In unnumbered instances we have held that farmers constitute a class and may be the beneficiaries of special legislation. The Department of Agriculture, experimental farms, the Cedar Rust Law, and certain special exemptions from levy and distress, may be cited as examples. It is one of the major industries of the Commonwealth and has been protected by appropriate legislation whenever such legislation appeared to be wise or necessary.
A dealer in forest products is exempt. This exemption also must be construed in the light of common sense. Plainly one could not peddle filing cabinets because they chanced to be made of wood. But he may sell cord wood, kindling, charcoal, etc., and rustic furniture which he himself has made. Moreover, appellant is not a dealer in forest products.
Producers and manufacturers are ordinarily taxed upon capital employed and so make up a special class, but Carpel, Inc., is not a producer or manufacturer and is not interested in their exemptions.
The constitutionality of statutes is frequently determined by the facts to which they are applied.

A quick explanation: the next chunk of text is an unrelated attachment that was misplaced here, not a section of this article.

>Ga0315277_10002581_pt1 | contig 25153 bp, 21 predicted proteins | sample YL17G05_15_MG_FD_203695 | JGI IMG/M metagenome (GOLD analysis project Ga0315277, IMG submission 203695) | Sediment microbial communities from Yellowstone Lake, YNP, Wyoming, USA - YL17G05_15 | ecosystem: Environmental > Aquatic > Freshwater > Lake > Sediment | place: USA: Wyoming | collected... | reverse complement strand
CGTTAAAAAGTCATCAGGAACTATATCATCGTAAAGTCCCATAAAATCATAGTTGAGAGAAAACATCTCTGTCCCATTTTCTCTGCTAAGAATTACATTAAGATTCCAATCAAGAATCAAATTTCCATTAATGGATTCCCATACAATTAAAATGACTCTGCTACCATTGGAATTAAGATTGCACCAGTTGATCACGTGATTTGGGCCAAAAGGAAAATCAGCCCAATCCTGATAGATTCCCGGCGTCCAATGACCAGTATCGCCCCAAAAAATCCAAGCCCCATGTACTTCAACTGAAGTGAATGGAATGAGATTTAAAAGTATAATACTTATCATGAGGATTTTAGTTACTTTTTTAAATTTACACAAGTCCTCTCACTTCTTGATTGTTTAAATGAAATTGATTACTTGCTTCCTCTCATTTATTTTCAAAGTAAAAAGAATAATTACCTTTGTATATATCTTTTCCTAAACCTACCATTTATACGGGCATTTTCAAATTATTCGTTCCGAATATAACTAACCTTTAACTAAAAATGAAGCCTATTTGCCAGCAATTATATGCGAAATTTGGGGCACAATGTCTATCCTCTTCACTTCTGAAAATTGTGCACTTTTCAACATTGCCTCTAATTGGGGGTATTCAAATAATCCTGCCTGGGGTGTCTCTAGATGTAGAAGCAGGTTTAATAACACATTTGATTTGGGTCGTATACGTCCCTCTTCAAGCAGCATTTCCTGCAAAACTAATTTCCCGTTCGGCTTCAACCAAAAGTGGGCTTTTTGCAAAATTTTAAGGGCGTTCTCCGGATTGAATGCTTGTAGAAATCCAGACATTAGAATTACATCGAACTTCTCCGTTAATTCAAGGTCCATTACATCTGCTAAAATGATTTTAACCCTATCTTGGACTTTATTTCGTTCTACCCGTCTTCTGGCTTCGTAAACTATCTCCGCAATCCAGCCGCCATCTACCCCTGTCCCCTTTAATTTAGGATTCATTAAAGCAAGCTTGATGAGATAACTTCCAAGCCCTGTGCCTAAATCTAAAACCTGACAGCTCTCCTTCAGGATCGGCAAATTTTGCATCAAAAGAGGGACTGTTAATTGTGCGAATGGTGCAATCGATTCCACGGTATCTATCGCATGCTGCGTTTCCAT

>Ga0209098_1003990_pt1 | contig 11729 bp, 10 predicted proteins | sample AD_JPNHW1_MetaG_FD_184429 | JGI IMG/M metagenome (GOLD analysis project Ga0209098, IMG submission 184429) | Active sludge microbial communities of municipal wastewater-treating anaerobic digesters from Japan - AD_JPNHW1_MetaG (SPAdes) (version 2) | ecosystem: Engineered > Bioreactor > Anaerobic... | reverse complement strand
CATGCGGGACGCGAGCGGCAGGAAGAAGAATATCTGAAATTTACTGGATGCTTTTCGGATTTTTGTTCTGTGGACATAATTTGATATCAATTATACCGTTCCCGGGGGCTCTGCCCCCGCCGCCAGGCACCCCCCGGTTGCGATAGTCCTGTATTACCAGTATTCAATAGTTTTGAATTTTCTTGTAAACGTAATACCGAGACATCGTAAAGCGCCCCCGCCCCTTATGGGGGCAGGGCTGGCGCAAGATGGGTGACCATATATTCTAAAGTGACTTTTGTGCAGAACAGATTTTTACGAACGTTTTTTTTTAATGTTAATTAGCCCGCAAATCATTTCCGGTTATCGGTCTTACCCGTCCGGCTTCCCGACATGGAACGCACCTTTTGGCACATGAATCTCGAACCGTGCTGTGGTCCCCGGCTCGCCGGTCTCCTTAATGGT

In Snyder v. Commonwealth of Massachusetts, 291 U.S. 97, 54 S.Ct. 330, 336, 78 L.Ed. 531, 90 A.L.R. 575, decided January 8, 1934, Mr. Justice Cardoza cited with approval this statement from Dahnke— Walker Milling Co. v. Bondurant, 257 U.S. 282, 289, 42 S.Ct. 106, 108, 66 L.Ed. 239: "A statute may be invalid as applied to one state of facts and yet valid as applied to another."
In the Snyder Case the right of a prisoner to be present when a jury was taken to the scene of the crime was under consideration. The court said that occasions might arise in which to deny this privilege would be an outrage. In other circumstances its denial might be entirely proper; that is to say, the constitutionality of a statute may rest in the facts to which it is applied. A farmer could not peddle without a license tea grown in Ceylon.
Many Federal cases deal with classification.
In Heisler v. Thomas Colliery Co., 260 U.S. 245, 43 S.Ct. 83, 67 L.Ed. 237, it was held that Pennsylvania might impose a license tax on the mining of anthracite coal. None was put upon bituminous coal.